New National Health and Social Care Standards
Draft new standards for health, social work and social care services in Scotland.
Since 2002, the National Care Standards have played an important role in ensuring people who receive care and support get the high-quality service they are entitled to. Everyone is entitled to high-quality care and support, tailored towards their particular needs and capable of being provided in any setting: be that in a hospital or clinical setting; a residential care home; a children's nursery; or, as many now people prefer, within their own home.
As Cabinet Secretary for Health I am committed to ensuring these services achieve positive outcomes for all. In reviewing the current Standards, we all all have a unique opportunity to contribute to how our services are planned, commissioned, delivered and improved. The Care Inspectorate and Healthcare Improvement Scotland are already inspecting and supporting our health and care services in doing this, and I am sure that the new Standards - which will now also apply to NHS health care services - will help everyone to reach higher and achieve more.
What matters most in all of this is that people feel included and respected, and can chose the kind of service which best improves their quality of life whatever their circumstances. Each and every one of us will, at some point in our lives, need to use - or know someone who needs to use - a health or care service. By introducing new Standards focusing on people's human rights and personal outcomes, I am confident that we can improve everyone's experience of using, or working in, health, care and social work services.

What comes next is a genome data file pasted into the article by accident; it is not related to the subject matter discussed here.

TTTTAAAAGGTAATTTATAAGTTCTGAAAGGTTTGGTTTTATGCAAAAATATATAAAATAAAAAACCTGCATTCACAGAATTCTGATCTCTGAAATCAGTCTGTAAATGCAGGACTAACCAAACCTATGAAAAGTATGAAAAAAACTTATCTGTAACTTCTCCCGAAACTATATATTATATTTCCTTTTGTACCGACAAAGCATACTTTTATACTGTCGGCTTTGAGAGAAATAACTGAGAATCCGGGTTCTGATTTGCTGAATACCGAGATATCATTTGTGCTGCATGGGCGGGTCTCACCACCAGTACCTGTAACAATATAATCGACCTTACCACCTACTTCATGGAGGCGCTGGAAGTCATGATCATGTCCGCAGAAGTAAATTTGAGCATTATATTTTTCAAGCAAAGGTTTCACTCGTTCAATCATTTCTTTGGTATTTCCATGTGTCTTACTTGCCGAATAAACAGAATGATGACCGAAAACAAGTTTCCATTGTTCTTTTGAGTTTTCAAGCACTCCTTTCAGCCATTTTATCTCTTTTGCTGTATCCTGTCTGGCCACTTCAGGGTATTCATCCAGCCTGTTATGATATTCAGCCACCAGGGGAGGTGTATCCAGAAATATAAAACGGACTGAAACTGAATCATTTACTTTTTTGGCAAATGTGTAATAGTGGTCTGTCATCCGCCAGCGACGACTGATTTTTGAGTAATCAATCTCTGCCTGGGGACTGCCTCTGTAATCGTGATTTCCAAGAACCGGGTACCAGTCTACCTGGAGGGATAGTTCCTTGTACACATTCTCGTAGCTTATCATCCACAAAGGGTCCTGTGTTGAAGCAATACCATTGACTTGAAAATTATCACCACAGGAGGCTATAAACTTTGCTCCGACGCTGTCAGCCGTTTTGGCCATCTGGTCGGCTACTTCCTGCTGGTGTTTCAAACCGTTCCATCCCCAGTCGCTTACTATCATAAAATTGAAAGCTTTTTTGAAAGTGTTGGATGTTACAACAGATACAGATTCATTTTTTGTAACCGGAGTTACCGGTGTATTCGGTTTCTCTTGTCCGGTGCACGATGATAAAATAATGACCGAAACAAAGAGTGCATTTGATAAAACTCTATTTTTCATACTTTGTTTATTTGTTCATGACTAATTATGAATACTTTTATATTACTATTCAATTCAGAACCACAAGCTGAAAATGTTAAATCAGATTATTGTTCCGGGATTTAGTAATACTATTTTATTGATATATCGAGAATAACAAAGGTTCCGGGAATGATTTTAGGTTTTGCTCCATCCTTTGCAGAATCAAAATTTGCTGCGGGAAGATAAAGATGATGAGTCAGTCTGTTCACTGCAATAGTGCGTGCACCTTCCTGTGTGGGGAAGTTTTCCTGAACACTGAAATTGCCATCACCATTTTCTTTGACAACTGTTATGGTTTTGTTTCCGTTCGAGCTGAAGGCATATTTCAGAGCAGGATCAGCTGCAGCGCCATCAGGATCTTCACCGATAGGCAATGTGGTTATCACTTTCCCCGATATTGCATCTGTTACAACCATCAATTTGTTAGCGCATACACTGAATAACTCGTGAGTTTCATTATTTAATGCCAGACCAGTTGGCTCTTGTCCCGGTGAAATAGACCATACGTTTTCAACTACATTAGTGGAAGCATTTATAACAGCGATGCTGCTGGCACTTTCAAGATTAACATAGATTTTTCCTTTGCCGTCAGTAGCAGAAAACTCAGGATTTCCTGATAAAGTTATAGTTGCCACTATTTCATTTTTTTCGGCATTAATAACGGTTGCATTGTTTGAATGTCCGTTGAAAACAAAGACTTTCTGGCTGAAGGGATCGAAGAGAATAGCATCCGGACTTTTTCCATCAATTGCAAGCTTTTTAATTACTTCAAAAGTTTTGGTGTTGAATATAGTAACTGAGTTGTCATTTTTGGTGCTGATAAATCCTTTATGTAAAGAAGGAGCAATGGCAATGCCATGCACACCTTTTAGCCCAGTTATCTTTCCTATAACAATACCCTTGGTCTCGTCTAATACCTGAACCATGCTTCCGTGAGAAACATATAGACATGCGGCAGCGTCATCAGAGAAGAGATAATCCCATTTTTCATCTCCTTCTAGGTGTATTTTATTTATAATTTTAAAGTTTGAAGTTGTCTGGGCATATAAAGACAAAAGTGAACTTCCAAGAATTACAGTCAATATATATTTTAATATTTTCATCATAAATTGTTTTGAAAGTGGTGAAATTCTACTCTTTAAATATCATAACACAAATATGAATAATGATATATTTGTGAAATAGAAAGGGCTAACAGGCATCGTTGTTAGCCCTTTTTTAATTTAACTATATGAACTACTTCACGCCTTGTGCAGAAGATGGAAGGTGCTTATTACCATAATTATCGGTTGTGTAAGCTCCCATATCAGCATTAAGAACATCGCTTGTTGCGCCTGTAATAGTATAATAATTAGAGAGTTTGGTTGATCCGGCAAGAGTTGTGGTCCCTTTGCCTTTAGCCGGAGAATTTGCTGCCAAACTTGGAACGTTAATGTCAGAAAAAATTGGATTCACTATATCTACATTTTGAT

The new Standards have been developed by an expert group of key organisations, representative groups and individuals. Together they have done a fantastic job in getting us to this point, and now we need your help. We want to know if the new Standards are fit for purpose; if they are capable of supporting improvement in care and support services; and ultimately, if they will achieve better personal outcomes for all.
These are questions which only you can answer, and so which I, and those developing the new Standards, need to have answers to so we can achieve the goal of living longer, healthier lives.
I would ask that everyone gets involved in shaping the future of health, social care and social work services. So please, take the time to read the new Standards, consider and discuss what they mean to you and your family - both now and in the future - and let me know what you think.
Cabinet Secretary for Health and Sport
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